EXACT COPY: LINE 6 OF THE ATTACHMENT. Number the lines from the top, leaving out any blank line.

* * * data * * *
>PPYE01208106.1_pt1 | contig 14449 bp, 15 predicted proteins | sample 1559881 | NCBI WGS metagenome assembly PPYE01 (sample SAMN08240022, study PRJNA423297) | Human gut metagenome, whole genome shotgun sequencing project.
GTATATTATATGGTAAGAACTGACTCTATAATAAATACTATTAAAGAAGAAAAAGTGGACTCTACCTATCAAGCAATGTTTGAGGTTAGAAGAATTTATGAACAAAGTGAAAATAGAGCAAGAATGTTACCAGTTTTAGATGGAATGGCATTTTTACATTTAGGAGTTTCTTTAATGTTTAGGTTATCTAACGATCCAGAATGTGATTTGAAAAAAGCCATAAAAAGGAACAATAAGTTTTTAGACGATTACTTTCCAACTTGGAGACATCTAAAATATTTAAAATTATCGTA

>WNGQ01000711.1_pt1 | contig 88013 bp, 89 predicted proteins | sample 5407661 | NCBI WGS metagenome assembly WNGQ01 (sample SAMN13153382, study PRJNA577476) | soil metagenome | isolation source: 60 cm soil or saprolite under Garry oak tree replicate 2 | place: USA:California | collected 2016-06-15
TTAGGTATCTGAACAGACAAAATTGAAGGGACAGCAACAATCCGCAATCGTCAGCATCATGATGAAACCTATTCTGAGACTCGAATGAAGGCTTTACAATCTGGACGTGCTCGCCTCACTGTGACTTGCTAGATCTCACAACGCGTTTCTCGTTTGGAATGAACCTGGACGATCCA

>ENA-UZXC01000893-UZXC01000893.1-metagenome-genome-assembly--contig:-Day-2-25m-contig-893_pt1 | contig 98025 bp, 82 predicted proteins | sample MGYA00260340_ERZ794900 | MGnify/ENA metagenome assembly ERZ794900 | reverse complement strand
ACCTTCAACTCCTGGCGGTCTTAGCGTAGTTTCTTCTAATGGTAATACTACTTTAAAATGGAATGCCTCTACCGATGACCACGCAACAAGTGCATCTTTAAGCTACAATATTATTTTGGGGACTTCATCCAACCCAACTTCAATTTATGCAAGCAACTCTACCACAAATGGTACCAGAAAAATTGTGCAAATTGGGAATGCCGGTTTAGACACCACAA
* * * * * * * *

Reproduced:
ACCTTCAACTCCTGGCGGTCTTAGCGTAGTTTCTTCTAATGGTAATACTACTTTAAAATGGAATGCCTCTACCGATGACCACGCAACAAGTGCATCTTTAAGCTACAATATTATTTTGGGGACTTCATCCAACCCAACTTCAATTTATGCAAGCAACTCTACCACAAATGGTACCAGAAAAATTGTGCAAATTGGGAATGCCGGTTTAGACACCACAA